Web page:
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Sunday, October 23, 2016
US bishops call for urgent government action on climate change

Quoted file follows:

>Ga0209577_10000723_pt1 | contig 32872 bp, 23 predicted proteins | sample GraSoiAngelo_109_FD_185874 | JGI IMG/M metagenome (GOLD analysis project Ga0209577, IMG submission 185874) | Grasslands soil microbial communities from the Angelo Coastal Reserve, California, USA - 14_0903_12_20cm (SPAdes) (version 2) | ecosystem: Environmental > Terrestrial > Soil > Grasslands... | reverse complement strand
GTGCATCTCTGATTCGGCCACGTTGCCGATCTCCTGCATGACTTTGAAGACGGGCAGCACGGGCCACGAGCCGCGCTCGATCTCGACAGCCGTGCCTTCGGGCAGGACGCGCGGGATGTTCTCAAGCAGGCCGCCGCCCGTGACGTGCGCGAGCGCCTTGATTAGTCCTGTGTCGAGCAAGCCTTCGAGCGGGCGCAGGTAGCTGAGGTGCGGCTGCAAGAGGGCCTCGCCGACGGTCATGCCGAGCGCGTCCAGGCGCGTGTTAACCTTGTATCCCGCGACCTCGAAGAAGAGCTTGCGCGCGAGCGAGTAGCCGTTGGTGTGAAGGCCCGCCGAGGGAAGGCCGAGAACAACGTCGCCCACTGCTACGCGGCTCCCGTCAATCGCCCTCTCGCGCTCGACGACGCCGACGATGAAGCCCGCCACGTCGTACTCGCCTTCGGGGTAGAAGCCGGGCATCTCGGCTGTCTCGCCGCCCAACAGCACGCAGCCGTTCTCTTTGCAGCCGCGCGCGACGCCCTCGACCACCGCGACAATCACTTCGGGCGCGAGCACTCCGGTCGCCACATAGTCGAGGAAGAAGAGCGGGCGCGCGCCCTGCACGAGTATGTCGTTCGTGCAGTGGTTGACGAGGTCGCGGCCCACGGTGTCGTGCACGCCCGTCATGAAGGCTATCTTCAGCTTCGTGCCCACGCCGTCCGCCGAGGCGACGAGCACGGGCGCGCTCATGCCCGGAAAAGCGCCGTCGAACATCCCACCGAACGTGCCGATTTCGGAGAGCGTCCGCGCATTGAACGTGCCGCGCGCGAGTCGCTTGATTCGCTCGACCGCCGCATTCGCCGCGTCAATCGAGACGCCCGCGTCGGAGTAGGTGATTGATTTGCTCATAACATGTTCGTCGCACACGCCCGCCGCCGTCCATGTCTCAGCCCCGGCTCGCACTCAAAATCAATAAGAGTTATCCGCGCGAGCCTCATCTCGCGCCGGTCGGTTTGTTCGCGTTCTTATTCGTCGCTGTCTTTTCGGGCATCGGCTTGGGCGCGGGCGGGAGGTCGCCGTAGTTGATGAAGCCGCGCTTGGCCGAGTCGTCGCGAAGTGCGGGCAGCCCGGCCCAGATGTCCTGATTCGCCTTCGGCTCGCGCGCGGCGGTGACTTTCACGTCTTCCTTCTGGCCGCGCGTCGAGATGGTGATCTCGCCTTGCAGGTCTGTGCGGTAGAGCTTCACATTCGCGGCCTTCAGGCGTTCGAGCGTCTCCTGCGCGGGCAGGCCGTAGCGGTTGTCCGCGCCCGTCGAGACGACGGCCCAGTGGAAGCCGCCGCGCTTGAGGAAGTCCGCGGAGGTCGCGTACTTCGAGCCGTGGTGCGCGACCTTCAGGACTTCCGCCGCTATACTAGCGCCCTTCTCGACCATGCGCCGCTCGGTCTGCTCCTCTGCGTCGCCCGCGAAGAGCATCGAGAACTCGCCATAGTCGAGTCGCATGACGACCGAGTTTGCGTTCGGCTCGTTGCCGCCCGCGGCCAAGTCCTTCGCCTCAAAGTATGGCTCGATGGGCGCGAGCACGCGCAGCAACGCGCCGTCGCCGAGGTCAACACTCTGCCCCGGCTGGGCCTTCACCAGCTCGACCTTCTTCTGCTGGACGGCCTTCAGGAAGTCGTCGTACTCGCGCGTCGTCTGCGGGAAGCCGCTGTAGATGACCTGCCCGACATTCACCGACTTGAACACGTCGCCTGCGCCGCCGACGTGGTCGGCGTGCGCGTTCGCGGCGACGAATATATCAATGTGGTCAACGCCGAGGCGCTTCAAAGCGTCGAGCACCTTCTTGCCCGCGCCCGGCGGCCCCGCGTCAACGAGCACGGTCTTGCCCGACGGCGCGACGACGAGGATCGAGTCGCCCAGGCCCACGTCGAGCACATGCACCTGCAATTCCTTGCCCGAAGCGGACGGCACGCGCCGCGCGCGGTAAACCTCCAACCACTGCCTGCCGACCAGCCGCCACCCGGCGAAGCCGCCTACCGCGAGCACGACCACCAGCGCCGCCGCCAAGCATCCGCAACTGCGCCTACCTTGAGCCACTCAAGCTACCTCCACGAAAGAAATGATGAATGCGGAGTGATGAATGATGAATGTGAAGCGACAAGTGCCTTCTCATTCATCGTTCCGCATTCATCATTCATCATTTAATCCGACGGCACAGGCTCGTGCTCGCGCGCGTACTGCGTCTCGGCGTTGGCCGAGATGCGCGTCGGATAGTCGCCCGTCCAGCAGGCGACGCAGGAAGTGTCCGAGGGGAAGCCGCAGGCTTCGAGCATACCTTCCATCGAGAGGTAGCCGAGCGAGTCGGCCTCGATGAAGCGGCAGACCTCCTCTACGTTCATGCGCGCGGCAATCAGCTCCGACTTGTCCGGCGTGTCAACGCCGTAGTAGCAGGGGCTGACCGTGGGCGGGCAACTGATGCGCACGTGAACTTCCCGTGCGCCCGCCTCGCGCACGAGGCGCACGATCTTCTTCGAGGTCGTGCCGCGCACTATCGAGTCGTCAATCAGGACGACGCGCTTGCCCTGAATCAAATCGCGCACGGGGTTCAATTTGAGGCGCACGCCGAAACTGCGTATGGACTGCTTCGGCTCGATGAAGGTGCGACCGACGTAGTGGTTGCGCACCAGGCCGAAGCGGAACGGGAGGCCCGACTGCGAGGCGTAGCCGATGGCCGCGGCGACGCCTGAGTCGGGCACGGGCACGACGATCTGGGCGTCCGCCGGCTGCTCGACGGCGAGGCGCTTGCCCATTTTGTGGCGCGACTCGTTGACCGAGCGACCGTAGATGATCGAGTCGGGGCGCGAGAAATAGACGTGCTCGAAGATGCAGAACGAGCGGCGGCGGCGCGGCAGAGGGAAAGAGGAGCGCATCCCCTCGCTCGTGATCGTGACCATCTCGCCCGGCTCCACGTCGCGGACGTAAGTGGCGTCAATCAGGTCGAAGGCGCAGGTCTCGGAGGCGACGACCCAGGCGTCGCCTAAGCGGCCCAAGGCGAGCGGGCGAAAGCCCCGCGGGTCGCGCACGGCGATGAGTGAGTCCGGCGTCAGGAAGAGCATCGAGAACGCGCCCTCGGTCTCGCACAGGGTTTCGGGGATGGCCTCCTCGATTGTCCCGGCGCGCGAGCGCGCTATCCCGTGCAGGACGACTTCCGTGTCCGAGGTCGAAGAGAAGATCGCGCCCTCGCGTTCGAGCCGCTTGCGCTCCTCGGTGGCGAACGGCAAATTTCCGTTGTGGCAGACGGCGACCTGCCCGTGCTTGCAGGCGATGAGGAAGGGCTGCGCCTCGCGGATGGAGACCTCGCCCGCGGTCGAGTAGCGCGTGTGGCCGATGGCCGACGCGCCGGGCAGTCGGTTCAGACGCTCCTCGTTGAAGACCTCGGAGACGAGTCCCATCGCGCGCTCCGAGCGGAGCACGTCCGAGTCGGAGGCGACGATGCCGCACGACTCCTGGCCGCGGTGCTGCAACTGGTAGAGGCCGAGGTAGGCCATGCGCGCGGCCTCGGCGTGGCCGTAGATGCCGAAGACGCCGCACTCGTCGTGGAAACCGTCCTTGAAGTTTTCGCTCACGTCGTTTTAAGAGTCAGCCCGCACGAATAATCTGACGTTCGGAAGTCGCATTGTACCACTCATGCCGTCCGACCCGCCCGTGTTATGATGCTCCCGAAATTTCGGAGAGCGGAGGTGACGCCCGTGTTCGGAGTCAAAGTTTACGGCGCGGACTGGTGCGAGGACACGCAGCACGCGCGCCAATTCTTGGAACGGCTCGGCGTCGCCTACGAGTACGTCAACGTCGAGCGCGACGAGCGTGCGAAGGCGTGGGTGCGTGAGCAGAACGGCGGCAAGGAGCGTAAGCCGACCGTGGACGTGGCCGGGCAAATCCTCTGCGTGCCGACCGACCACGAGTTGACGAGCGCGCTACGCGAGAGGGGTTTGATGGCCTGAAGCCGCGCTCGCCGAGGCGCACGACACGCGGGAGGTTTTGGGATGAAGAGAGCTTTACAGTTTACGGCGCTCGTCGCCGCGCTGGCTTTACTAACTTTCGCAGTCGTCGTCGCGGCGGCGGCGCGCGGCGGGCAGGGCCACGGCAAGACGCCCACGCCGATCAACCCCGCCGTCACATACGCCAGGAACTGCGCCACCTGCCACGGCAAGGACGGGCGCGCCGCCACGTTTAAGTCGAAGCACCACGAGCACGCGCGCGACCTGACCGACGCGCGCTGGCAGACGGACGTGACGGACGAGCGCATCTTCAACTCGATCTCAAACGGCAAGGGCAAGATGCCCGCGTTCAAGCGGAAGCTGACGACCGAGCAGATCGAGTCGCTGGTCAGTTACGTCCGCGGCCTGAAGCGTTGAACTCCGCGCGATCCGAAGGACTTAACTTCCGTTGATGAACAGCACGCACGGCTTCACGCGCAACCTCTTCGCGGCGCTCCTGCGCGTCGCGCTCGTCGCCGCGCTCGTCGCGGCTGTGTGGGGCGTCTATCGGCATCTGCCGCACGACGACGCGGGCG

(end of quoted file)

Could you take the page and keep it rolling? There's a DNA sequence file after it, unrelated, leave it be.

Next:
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 The US Conference of Catholic Bishops (USCCB) is urging members of Congress to address the moral and environmental dimensions of global climate change in the wake of the major international report released last week that cites human activity as the likely cause of rising temperatures around the world. The report from the Intergovernmental Panel on Climate Change (IPCC), a synthesis of scientific findings in over 100 countries, including the United States, found that "the warming of the climate is unequivocal" and that "continued greenhouse gas emissions at or above current rates would cause further warming and induce many changes in the global climate system during the 21st century that would very likely be larger than those observed during the 20th century." Bishop Thomas G Wenski, chairman of the US bishops' international policy committee, said in a letter to congressional leaders that the report "has outlined more clearly and compellingly than ever before the case for serious and urgent action to address the potential consequences of climate change as well as highlighting the dangers and costs of inaction." Specifically, he addressed three major themes drawn from Catholic Social Teaching that could help inform how policy makers respond to global climate change. First, a "priority for the poor" must ensure that the needs of the poor and vulnerable around the world are not forgotten. Second, this issue reflects "a pre-eminent example of how our debate and decisions should reflect the pursuit of the common good, rather than the search for economic, political or other narrow advantage." Finally, the "practice of prudence," which often restrains us from acting in haste, in this case "requires us to act with urgency." "The United States Conference of Catholic Bishops will work with you and others to address global climate change within this framework and on these three principles," Bishop Wenski said. "We do so with modesty and respect. While no one has easy answers, we ask you to help define and refine what prudence and the pursuit of the common good require."
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